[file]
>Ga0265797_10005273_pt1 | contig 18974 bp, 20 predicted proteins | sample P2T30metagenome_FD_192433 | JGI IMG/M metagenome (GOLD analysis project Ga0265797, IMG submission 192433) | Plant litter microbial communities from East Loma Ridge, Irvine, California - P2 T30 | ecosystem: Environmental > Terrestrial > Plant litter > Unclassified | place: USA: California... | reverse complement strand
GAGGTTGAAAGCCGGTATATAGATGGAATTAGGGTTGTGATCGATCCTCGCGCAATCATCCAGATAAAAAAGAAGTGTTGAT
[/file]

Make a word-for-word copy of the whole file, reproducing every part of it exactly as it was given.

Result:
>Ga0265797_10005273_pt1 | contig 18974 bp, 20 predicted proteins | sample P2T30metagenome_FD_192433 | JGI IMG/M metagenome (GOLD analysis project Ga0265797, IMG submission 192433) | Plant litter microbial communities from East Loma Ridge, Irvine, California - P2 T30 | ecosystem: Environmental > Terrestrial > Plant litter > Unclassified | place: USA: California... | reverse complement strand
GAGGTTGAAAGCCGGTATATAGATGGAATTAGGGTTGTGATCGATCCTCGCGCAATCATCCAGATAAAAAAGAAGTGTTGAT